I’ve spent a lot of time at a client site recently working on a large complex application migration project. In my scenario, the client is migrating applications from another domain, to their own. There are no domain trusts in place, so you could consider it as an acquisition/merger type scenario.
One of the common challenges often encountered in this type of work is troubleshooting Kerberos authentication process for web apps. Once the concepts of Kerberos authentication are understood, the process is relatively straight forward. However, understanding this seems to be a common issue in many IT environments, especially when the line between a traditional Infrastructure resource (who may be responsible for configuring service accounts and SPNs) and a developer (who may be responsible for configuring the IIS platform and deploying applications) becomes somewhat grey.
I decided to write a blog about my experience… Hopefully this will help you troubleshoot the Kerberos implementation process, whilst also explaining how to share or “federate” your applications with disparate parties.
How do I know if this process is suitable for my environment?
- You have legacy line of business applications which aren’t claims aware.
- You need to share your line of business applications between forests which do not have domain trusts or federation services in place.
- You have an identity available in each domain – given that there are no trusts or federation in place, this is key.
- You just want to know more about Kerberos Authentication and Delegation.
Back to basics – single domain Kerberos authentication process.
Below is a brief explanation of how the Kerberos authentication protocol works in a single domain environment. For more information, read the official Microsoft documentation.
- Client contacts the KDC service saying that it’s a user and requests a ticket to get tickets (TGT).
- KDC issues the TGT to the client by encrypting with the client machine password hash.
- The client requests a service ticket from the KDC TGS, producing its TGT for authorisation.
- Based on the previous authorisation, a service ticket is issued to the client.
- The client presents its service ticket to the application server for authentication.
- Upon successful authentication, client/server session is open. Normal request/response process continues.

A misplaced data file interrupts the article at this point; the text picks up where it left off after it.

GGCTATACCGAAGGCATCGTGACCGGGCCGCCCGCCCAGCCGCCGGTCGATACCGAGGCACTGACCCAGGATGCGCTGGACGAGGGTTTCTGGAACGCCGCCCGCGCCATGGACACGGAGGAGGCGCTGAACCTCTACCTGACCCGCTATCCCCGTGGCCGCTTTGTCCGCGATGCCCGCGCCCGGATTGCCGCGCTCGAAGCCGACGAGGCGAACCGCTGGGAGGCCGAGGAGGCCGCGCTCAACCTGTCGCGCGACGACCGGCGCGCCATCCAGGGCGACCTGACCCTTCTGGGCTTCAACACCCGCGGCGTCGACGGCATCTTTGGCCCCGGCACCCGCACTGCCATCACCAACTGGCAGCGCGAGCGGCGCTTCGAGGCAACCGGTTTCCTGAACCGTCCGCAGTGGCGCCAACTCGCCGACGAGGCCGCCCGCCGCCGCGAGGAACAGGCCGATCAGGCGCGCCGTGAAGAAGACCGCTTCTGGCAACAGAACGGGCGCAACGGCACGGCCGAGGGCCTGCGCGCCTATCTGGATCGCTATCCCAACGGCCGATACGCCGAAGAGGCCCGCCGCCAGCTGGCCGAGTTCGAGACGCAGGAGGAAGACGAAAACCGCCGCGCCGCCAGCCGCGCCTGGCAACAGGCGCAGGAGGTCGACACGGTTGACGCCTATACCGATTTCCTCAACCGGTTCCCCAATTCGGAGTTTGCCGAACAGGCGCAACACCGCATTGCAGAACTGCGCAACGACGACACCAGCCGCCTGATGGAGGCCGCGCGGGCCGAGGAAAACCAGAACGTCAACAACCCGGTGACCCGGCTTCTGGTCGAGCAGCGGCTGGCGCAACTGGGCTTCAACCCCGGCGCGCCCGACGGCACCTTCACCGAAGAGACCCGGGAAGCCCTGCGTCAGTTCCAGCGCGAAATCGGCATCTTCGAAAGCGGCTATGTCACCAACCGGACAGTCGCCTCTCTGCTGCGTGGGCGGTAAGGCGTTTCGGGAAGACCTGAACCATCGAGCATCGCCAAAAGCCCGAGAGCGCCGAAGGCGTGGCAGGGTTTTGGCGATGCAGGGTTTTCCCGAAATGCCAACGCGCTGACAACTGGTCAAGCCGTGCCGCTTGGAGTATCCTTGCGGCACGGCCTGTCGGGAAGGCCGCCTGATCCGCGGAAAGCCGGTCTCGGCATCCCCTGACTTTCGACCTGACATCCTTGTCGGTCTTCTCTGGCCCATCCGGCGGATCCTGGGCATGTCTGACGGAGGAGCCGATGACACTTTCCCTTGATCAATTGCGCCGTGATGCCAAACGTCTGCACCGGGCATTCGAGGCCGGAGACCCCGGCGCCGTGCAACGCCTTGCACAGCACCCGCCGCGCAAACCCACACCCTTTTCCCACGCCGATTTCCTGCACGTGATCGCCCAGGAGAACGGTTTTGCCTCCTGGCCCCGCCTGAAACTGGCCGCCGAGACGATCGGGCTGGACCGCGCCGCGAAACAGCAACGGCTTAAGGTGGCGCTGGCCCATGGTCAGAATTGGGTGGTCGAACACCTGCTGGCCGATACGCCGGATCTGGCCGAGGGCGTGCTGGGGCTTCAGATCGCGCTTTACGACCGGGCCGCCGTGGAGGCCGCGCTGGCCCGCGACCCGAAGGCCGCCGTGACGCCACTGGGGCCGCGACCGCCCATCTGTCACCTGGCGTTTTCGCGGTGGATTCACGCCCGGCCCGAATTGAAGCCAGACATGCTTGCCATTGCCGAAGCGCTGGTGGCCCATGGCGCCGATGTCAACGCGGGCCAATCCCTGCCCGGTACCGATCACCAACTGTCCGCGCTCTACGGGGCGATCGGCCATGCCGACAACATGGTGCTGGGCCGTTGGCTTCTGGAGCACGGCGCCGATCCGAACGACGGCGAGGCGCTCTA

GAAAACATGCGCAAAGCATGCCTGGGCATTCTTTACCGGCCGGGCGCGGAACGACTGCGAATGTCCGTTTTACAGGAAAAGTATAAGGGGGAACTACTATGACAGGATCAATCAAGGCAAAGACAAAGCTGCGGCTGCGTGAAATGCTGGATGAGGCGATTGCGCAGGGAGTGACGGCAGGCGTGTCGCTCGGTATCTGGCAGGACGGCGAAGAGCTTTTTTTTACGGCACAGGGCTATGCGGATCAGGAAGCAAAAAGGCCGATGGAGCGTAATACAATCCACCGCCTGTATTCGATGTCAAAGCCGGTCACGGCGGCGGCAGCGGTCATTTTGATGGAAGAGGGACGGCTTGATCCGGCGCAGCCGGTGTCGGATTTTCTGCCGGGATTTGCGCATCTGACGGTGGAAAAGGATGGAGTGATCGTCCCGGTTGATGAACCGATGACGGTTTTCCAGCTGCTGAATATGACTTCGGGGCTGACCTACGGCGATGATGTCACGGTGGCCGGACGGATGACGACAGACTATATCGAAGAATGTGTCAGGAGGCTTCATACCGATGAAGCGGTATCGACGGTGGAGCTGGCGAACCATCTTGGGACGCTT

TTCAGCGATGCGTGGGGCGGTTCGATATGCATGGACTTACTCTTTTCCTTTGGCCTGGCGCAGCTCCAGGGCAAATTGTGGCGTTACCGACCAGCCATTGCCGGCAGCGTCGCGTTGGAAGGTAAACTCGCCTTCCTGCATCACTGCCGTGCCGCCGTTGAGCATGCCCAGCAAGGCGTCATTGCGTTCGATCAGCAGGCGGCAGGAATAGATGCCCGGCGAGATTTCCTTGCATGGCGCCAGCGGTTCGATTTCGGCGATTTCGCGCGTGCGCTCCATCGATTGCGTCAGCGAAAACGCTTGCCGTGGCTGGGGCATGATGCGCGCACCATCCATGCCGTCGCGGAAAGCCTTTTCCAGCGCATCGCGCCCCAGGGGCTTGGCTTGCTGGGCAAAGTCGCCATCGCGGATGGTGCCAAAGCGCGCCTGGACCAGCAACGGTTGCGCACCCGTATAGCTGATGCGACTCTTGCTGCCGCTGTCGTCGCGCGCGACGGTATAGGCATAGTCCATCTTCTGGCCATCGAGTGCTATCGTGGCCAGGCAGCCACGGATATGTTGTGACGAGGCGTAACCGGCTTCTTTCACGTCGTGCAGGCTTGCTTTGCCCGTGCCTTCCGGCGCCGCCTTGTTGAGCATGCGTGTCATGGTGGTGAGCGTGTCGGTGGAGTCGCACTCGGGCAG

In the scenario presented below, we have two companies, each with their own instance of AD DS (DOMAINA and DOMAINB).
- Applications have been migrated from DOMAINA to DOMAINB.
- DOMAINA users are currently being migrated to DOMAINB, therefore they have a user account object in each domain.
- Some users will access applications internally (from DOMAINB). Some users will access applications externally (from DOMAINA).
Now you may be thinking… How will the remote users access applications externally via the internet using the Kerberos authentication protocol?
Good question 🙂
As we all know, Kerberos authentication (generally speaking), does not allow an internet-connected client to authenticate directly. This is because the Kerberos Key Distribution Centre (KDC) role is usually deployed to a domain controller and therefore… it is understandable that we do not want this role accessible from the internet.
Enter Kerberos Protocol Transition (KPT)!!
KPT enables clients that are unable to get Kerberos tickets from the domain controller to pass through a service that “transitions” the client’s authentication into a true Kerberos authentication request.
In the scenario presented above, the KPT role is played by the load balancer or application delivery controller. This is a common feature provided by many vendors in the Application Delivery Controller (ADC) space. For the remainder of this article, this will be referred to as the “Kerberos SSO engine.”
To ensure a pleasant user experience, external users will browse to an application portal, hosted by the ADC in DOMAINB.local. They authenticate ONCE to the ADC and from that point onwards they can access multiple web applications provided by the ADC (which will effectively proxy their credentials to each web application server using KPT).
Internal users will continue to access applications directly.
Putting it all together – Required Components
Now that you understand the scenario, let’s cover off the required components to make the solution work.
|Kerberos SSO engine – APPGW.DOMAINB.local||The Kerberos SSO Engine role is played by the ADC. Upon a successful authentication to a web portal, it will proxy users credentials to multiple web applications ensuring a Single Sign On experience. |
|Web Farm – WEBSRV1 and WEBSRV2.DOMAINB.local||The Web Farm is responsible for hosting web applications. |